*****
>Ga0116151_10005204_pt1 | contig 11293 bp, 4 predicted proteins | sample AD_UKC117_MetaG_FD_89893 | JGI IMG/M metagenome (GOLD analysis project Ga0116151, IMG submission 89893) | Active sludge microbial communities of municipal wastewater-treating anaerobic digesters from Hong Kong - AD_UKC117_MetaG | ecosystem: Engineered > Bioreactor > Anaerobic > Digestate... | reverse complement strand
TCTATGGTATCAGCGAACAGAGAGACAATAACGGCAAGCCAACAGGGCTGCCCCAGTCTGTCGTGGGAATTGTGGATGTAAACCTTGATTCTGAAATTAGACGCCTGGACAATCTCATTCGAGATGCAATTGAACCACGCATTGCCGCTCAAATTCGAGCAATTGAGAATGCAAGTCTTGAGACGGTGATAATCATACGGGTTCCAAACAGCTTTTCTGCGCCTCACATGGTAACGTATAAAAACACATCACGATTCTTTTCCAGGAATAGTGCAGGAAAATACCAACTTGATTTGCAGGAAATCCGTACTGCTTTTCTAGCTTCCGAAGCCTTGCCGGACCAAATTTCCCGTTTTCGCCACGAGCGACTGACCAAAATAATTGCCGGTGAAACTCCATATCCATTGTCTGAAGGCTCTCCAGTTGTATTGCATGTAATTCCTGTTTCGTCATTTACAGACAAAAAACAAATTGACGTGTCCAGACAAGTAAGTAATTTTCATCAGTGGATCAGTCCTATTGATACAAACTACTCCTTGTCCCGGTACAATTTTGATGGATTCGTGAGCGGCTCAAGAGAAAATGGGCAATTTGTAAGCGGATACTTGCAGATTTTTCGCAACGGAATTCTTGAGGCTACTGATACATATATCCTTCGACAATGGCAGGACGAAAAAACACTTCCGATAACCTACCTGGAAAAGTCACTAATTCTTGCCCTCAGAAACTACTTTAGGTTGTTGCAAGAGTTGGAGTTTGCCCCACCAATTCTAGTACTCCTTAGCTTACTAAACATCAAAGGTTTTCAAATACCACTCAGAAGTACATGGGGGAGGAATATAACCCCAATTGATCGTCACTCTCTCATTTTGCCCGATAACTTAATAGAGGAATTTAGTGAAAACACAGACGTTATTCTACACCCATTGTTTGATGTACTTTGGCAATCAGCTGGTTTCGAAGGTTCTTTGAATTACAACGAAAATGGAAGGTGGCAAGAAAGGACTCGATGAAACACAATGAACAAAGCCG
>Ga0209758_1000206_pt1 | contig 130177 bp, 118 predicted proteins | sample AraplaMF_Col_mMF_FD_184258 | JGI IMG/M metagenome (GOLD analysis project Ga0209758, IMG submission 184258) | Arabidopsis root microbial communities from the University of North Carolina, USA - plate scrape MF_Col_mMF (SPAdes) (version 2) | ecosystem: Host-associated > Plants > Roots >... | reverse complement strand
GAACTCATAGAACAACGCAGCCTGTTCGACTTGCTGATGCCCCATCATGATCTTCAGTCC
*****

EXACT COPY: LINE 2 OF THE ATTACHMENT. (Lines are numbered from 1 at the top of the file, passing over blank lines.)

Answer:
TCTATGGTATCAGCGAACAGAGAGACAATAACGGCAAGCCAACAGGGCTGCCCCAGTCTGTCGTGGGAATTGTGGATGTAAACCTTGATTCTGAAATTAGACGCCTGGACAATCTCATTCGAGATGCAATTGAACCACGCATTGCCGCTCAAATTCGAGCAATTGAGAATGCAAGTCTTGAGACGGTGATAATCATACGGGTTCCAAACAGCTTTTCTGCGCCTCACATGGTAACGTATAAAAACACATCACGATTCTTTTCCAGGAATAGTGCAGGAAAATACCAACTTGATTTGCAGGAAATCCGTACTGCTTTTCTAGCTTCCGAAGCCTTGCCGGACCAAATTTCCCGTTTTCGCCACGAGCGACTGACCAAAATAATTGCCGGTGAAACTCCATATCCATTGTCTGAAGGCTCTCCAGTTGTATTGCATGTAATTCCTGTTTCGTCATTTACAGACAAAAAACAAATTGACGTGTCCAGACAAGTAAGTAATTTTCATCAGTGGATCAGTCCTATTGATACAAACTACTCCTTGTCCCGGTACAATTTTGATGGATTCGTGAGCGGCTCAAGAGAAAATGGGCAATTTGTAAGCGGATACTTGCAGATTTTTCGCAACGGAATTCTTGAGGCTACTGATACATATATCCTTCGACAATGGCAGGACGAAAAAACACTTCCGATAACCTACCTGGAAAAGTCACTAATTCTTGCCCTCAGAAACTACTTTAGGTTGTTGCAAGAGTTGGAGTTTGCCCCACCAATTCTAGTACTCCTTAGCTTACTAAACATCAAAGGTTTTCAAATACCACTCAGAAGTACATGGGGGAGGAATATAACCCCAATTGATCGTCACTCTCTCATTTTGCCCGATAACTTAATAGAGGAATTTAGTGAAAACACAGACGTTATTCTACACCCATTGTTTGATGTACTTTGGCAATCAGCTGGTTTCGAAGGTTCTTTGAATTACAACGAAAATGGAAGGTGGCAAGAAAGGACTCGATGAAACACAATGAACAAAGCCG